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Giants' Ahmad Bradshaw runs for 116 yards against tough 49ers defense

Giants running back Ahmad Bradshaw runs past San

Giants running back Ahmad Bradshaw runs past San Francisco 49ers linebacker Aldon Smith (99) during the third quarter. (Oct. 14, 2012) Credit: AP

SAN FRANCISCO -- Ahmad Bradshaw's game can be summed up in one word: fight.

It was the word he used over and over again Sunday, describing the attitude and energy he and his offensive linemen used in doing something only one other running back had been able to do against the 49ers since 2008.

Bradshaw ran for 116 yards on 27 carries, only the second player to reach triple-digits against the Niners in the last 44 games. The only other one was Marshawn Lynch, who did it late last year for the Seahawks.

"We just kept fighting," he said. "If there's anybody I want to fight with, it's these guys [on the offensive line]."

It was the second game in a row in which Bradshaw went over 100 yards. A week after piercing the Browns for 200 on the ground, this 116 was nearly half as much but must have been twice as difficult, huh?

"It really wasn't," Bradshaw said. Did the Giants wear the 49ers down? "I think so."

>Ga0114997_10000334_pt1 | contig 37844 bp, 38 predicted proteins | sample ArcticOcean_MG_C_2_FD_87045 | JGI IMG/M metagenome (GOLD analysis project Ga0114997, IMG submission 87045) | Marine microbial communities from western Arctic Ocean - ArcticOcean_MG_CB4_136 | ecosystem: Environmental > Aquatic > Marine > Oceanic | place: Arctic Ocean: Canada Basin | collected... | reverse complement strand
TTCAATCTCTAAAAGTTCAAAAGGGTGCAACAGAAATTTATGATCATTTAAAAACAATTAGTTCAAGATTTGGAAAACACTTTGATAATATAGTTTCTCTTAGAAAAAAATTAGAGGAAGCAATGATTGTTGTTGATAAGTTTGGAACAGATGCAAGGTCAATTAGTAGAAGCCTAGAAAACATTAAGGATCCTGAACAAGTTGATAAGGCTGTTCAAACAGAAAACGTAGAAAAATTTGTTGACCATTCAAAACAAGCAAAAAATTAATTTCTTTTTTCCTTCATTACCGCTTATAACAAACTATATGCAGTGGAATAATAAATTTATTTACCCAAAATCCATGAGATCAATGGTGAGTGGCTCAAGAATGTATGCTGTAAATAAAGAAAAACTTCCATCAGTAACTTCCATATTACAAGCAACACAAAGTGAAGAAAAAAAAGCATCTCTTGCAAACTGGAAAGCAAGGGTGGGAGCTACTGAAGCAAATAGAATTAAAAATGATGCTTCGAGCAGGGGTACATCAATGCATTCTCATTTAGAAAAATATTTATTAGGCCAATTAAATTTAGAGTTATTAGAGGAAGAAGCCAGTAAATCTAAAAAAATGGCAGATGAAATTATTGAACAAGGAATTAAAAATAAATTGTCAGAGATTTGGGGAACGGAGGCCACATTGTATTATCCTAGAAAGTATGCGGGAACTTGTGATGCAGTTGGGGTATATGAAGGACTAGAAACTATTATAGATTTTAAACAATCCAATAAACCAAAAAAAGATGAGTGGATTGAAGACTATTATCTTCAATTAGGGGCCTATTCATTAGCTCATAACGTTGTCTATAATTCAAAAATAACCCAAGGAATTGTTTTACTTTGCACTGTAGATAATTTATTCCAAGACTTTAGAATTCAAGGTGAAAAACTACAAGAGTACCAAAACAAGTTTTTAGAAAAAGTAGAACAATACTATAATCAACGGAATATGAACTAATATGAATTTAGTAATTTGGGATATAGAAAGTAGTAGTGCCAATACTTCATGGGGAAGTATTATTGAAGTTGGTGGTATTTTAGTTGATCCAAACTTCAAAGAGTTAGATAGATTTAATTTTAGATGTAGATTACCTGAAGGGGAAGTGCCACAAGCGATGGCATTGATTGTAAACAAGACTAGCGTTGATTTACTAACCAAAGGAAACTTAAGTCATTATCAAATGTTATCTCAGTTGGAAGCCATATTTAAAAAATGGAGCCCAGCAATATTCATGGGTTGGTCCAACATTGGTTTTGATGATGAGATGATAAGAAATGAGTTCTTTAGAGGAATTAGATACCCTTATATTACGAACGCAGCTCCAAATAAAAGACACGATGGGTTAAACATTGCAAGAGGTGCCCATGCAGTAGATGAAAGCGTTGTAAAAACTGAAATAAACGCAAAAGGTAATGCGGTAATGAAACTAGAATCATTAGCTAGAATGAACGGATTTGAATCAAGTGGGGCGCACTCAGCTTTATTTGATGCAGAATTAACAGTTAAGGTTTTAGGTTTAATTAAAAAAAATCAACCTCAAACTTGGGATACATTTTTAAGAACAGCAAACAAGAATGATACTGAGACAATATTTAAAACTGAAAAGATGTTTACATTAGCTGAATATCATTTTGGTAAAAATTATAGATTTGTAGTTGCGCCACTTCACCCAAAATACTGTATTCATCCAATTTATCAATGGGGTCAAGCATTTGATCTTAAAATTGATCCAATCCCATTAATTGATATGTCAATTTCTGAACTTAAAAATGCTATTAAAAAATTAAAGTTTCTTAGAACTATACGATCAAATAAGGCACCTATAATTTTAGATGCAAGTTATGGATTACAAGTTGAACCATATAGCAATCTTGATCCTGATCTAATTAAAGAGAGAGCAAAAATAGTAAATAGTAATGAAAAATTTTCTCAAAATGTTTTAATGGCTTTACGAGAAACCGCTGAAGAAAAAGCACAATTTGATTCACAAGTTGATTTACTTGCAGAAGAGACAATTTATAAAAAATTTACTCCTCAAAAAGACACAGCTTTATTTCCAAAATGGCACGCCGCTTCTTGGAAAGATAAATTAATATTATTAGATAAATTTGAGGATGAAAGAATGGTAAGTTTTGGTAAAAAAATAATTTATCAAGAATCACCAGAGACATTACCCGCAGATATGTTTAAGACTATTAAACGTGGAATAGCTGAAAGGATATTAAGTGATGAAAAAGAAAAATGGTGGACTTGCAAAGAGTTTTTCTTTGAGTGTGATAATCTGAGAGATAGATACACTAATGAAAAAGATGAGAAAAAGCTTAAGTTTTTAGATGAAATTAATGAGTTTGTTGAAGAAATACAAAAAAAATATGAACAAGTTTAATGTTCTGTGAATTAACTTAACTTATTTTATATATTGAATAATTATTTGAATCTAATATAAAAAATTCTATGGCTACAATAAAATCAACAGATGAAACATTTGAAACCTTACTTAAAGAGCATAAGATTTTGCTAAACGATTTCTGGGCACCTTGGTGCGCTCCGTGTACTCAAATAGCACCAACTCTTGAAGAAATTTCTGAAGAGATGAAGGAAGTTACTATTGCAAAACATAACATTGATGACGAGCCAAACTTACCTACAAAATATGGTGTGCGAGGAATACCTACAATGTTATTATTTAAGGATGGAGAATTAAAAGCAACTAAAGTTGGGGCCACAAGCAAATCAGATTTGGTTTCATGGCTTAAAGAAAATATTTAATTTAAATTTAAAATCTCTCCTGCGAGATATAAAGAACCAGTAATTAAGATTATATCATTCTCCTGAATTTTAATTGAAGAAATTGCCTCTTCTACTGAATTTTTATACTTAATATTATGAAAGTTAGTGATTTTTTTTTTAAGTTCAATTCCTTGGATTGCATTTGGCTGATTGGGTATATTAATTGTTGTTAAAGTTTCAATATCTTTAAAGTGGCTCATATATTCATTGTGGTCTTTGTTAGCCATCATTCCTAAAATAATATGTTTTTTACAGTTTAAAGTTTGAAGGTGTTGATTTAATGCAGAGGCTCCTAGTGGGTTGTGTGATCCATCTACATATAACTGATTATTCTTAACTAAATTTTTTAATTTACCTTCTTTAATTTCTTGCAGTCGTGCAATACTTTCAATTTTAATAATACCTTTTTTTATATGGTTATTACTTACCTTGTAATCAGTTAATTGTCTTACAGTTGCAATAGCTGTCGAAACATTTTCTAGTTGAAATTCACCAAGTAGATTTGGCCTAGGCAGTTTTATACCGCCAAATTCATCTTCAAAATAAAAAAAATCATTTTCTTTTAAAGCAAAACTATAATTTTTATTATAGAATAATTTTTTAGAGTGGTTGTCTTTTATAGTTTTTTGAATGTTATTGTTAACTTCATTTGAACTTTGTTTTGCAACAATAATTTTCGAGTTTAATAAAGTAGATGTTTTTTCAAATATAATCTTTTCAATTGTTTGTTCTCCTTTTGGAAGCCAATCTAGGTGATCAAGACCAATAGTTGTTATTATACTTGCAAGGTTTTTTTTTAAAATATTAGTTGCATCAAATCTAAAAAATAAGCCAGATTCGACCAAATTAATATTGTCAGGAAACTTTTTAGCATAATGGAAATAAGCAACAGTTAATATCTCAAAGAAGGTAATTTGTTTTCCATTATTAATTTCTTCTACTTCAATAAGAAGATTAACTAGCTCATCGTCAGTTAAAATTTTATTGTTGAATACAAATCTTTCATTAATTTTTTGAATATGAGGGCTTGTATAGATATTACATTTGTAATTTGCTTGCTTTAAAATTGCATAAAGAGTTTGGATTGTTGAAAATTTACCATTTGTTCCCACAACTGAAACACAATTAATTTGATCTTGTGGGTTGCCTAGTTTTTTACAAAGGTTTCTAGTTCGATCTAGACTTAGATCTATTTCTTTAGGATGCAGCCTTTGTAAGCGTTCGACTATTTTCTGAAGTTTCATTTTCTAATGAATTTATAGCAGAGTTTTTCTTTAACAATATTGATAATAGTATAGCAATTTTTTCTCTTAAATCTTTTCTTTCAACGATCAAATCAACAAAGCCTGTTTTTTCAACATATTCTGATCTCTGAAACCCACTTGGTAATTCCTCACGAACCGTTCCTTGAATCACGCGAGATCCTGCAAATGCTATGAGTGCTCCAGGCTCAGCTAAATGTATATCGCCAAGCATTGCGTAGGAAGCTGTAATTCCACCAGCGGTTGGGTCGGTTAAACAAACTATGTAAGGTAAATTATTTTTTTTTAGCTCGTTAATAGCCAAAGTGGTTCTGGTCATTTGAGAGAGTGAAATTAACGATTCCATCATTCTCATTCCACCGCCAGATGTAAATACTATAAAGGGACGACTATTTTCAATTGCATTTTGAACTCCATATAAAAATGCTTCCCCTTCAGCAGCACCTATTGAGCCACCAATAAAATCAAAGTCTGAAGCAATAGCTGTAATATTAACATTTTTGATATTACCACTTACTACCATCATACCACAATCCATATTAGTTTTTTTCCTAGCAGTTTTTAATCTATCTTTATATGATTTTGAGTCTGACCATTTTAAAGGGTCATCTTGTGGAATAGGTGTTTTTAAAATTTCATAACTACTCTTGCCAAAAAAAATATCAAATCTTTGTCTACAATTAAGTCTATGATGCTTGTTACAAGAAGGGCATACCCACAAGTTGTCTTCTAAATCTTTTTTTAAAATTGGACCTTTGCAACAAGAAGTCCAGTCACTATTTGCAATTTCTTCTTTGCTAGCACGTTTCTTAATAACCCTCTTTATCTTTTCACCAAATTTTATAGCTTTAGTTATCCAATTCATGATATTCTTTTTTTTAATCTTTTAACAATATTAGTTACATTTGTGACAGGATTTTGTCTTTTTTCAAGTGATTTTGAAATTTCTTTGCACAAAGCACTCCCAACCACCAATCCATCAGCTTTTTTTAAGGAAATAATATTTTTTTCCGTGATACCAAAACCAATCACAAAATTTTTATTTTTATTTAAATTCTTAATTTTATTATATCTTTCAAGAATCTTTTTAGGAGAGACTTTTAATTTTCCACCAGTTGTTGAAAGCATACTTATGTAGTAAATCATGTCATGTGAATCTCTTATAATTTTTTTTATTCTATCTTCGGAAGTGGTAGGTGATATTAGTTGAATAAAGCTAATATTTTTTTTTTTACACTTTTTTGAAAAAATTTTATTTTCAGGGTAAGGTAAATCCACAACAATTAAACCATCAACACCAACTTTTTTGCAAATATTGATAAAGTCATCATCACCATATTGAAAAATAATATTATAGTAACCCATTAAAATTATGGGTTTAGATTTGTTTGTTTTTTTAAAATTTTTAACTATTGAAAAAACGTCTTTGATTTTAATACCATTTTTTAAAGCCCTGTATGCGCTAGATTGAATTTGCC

The stat sheet showed that. The Giants had only 23 rushing yards in the first half, but on the opening drive of the second half, they matched that total. Bradshaw carried the ball the whole drive, including the last yard of it, when he met linebacker NaVorro Bowman on the goal line and wiggled through for a 1-yard score to make it 17-3.

"I was able to keep fighting," Bradshaw said. "Bowman grabbed me at the 1 and I just used my momentum to swing into the end zone."

With backup Andre Brown sidelined by a concussion and rookie David Wilson still trying to find a role in the base offense, it's been the Bradshaw Show for a while. He's had 56 carries in the last two games. "You're going to have to hog-tie [Bradshaw] to get him down," Tom Coughlin said. "He does fall forward most of the time."

Bradshaw ran behind a line that blocked its way to 149 rushing yards and didn't allow a sack of Eli Manning. That was a big key for a team that allowed its quarterback to be pounded by six sacks and 12 hits in the NFC title game.

"I think everybody was sick and tired of hearing about last year," guard Chris Snee said, speaking for the line. "The only way to put that to rest was to go out and [play]."

Play. And fight.

New York Sports